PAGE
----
A national program supporting original, significant, interdisciplinary doctoral dissertations on women's issues.
Other Research Awards and Grants
National and International Private and Federal Grants
Available to women who will complete their dissertation writing between July 1 and June 30 of the following year. To qualify, applicants must have completed all course work, passed all required preliminary examinations, and received approval for their research proposal or plan. Open to applicants in all fields of study except engineering. Applicants must be U.S. citizens or permanent residents.
Offers a grant in support of research (such as dissertation or archival research) in the Netherlands or Belgium on any subject within Netherlandic Studies. Under exceptional circumstances, an additional scholarship may be awarded. The field is broadly defined and may include research on, for example, aspects of Dutch/Netherlandish culture as they relate to Indonesia or South Africa, or research on the Afrikaans language. The grant is intended for citizens or residents of the United States who study or teach at an American university. Preference is given to those scholars who do not receive research support from their home institution.
Offers up to one year of research support at the Freie Universität Berlin. The program is open to scholars in all social science and humanities disciplines, including historians working on the period since the mid-19th century. It accepts applications from U.S. and Canadian nationals or permanent residents. Applicants for a dissertation fellowship must be full-time graduate students who have achieved ABD status by the time the proposed research stay in Berlin begins. Also eligible are U.S. and Canadian Ph.D.s who have received their doctorates within the past two calendar years.
Sponsors U.S. citizens who are no more than 35 years old to conduct research in Germany. The scholarship provides for a stay of one year in Germany for professional development, study, or research. Applicants design individual projects and select institutions at which institutions to pursue them. Successful candidates have come from such fields as business, government, social and policy sciences, law, journalism, communications, management, finance, economics, architecture, public service, humanities, arts and environmental affairs.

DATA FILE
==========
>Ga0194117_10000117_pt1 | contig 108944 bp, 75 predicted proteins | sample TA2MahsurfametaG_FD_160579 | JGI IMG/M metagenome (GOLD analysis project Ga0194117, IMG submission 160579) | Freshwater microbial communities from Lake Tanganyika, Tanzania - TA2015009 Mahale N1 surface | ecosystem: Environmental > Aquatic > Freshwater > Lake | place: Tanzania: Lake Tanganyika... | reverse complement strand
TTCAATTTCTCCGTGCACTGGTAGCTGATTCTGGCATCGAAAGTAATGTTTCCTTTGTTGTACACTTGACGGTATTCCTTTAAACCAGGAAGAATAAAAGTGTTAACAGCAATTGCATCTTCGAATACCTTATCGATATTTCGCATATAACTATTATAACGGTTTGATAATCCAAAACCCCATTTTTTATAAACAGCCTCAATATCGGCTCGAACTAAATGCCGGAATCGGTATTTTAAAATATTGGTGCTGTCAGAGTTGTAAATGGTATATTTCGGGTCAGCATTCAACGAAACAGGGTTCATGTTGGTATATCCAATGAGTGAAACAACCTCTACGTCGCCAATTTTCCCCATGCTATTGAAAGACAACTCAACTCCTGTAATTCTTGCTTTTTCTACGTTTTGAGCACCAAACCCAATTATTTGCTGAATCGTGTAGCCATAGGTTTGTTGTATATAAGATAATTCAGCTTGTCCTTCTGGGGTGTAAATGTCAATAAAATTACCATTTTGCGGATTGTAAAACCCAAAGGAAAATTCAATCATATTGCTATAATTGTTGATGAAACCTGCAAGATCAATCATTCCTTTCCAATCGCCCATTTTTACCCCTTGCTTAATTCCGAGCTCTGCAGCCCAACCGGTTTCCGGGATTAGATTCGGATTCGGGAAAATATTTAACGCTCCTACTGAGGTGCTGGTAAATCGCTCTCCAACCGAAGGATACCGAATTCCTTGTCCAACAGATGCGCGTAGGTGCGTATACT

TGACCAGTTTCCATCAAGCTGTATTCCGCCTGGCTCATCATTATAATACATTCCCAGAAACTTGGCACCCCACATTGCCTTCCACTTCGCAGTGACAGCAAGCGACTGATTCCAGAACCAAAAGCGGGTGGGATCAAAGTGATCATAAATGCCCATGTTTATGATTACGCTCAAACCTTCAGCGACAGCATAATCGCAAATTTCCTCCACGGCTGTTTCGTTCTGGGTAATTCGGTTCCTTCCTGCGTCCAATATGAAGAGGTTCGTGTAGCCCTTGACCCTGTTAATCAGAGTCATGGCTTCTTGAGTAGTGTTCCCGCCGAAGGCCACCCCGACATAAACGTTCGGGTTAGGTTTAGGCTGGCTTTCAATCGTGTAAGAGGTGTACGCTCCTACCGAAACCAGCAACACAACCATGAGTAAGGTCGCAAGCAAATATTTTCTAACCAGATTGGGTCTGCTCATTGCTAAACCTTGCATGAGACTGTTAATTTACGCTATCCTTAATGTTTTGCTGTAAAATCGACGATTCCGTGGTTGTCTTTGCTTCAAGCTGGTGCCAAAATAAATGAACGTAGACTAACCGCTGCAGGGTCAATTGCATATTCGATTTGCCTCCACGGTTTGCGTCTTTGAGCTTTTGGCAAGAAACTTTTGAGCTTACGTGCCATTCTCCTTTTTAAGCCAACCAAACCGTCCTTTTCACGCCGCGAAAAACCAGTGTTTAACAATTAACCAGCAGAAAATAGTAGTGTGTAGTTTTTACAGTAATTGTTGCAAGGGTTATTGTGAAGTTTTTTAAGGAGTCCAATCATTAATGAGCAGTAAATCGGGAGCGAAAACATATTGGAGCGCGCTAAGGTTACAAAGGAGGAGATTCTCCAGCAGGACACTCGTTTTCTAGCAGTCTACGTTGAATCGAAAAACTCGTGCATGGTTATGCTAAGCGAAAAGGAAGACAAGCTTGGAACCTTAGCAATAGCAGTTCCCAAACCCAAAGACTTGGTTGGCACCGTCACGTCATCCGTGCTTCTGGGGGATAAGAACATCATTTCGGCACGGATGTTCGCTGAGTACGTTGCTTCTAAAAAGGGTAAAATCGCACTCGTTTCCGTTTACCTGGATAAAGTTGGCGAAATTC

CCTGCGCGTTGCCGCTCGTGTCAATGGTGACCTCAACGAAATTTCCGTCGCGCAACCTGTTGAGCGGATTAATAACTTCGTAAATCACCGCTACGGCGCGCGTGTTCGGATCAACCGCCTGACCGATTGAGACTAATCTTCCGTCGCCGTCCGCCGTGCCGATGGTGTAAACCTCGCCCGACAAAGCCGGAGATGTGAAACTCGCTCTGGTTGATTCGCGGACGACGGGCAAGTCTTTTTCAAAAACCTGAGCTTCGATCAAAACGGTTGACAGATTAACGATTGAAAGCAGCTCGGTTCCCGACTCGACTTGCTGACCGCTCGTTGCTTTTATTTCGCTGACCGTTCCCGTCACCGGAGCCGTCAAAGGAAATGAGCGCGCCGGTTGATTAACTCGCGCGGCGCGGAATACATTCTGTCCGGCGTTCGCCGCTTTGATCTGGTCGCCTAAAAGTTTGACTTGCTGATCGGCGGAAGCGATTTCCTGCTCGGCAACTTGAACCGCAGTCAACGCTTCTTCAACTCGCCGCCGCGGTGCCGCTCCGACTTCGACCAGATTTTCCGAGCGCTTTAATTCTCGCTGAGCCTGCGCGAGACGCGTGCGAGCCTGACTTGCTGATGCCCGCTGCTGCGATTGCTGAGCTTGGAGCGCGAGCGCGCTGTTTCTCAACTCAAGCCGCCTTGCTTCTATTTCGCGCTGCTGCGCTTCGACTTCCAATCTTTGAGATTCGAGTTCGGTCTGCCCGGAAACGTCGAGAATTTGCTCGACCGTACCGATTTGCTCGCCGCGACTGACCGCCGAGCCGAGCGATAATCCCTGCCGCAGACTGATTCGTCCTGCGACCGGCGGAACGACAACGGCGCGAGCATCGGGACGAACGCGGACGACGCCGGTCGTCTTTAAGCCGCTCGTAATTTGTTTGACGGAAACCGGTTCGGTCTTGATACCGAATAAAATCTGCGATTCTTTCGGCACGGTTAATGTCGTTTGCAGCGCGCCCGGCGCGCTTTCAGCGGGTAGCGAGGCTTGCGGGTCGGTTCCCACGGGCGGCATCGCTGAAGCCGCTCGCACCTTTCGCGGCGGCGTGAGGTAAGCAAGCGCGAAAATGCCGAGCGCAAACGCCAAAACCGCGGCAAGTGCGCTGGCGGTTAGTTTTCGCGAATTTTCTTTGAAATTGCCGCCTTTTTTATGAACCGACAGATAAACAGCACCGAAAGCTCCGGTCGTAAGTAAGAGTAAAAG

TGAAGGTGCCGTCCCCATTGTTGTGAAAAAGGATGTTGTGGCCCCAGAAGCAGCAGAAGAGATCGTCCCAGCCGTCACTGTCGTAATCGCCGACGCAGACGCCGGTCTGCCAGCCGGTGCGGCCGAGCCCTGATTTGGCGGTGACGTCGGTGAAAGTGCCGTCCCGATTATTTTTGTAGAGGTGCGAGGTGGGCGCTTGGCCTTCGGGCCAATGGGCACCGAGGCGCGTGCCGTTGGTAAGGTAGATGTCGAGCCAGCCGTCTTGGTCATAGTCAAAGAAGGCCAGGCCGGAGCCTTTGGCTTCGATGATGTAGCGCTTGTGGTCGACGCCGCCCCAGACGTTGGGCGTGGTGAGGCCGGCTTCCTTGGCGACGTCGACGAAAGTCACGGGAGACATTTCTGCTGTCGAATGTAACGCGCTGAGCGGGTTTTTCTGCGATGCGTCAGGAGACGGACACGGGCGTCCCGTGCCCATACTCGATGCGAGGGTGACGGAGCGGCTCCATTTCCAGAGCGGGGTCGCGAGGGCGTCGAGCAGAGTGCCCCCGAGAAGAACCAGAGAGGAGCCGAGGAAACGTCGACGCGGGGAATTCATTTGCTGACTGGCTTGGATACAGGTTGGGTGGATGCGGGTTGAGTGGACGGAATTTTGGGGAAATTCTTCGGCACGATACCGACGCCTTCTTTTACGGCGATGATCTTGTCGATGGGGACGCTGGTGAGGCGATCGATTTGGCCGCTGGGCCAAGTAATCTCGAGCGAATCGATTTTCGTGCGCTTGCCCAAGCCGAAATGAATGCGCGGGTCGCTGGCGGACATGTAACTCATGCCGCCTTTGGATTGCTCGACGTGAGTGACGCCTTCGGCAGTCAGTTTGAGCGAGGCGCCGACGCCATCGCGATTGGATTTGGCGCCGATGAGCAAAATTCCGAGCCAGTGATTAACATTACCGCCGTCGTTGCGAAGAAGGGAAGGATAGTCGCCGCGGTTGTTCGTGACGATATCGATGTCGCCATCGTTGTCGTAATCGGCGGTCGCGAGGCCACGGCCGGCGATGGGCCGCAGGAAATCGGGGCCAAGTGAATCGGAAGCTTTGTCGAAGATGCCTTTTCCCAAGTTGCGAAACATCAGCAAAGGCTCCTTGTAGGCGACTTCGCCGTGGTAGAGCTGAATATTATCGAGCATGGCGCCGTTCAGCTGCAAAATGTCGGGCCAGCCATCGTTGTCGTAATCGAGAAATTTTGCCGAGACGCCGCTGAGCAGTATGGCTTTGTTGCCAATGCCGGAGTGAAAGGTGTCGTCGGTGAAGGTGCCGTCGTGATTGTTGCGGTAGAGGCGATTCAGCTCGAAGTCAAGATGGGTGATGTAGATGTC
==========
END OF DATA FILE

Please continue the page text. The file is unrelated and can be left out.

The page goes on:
The Council on Library and Information Resources (CLIR) offers fellowships funded by The Andrew W. Mellon Foundation for dissertation research in the humanities in original sources. The program offers about ten competitively awarded fellowships per year, each providing a monthly stipend for 8-12 months. Fellows receive an additional grant after participating in a symposium on research in original sources and submitting an acceptable report to CLIR on the research experience.
A program founded by the artist Robert Motherwell, with awards of up to $ 20,000, designed to support public understanding of modern art and modernism by facilitating research, education, publications, collections, and exhibitions in the field.
Fellowships for scholars who have completed their research and analysis and who need time to think and write about topics important to the understanding of humankind. Resident scholars may approach their research from anthropology or from related fields such as history, sociology, art, and philosophy. Both humanistically and scientifically oriented scholars are encouraged to apply.
The Conservation Office at the National Museum of the American Indian (NMAI) offers several types of training opportunities for students interested in pursuing a career in conservation and for practicing professionals. Specialized conservation training is also offered for professionals with tribal museums, cultural centers, or preservation projects.
- Ten-week Internship in Conservation
- Conservation Six-Month Pre-Program Internship
- Andrew W. Mellon Foundation
- Internships & Fellowships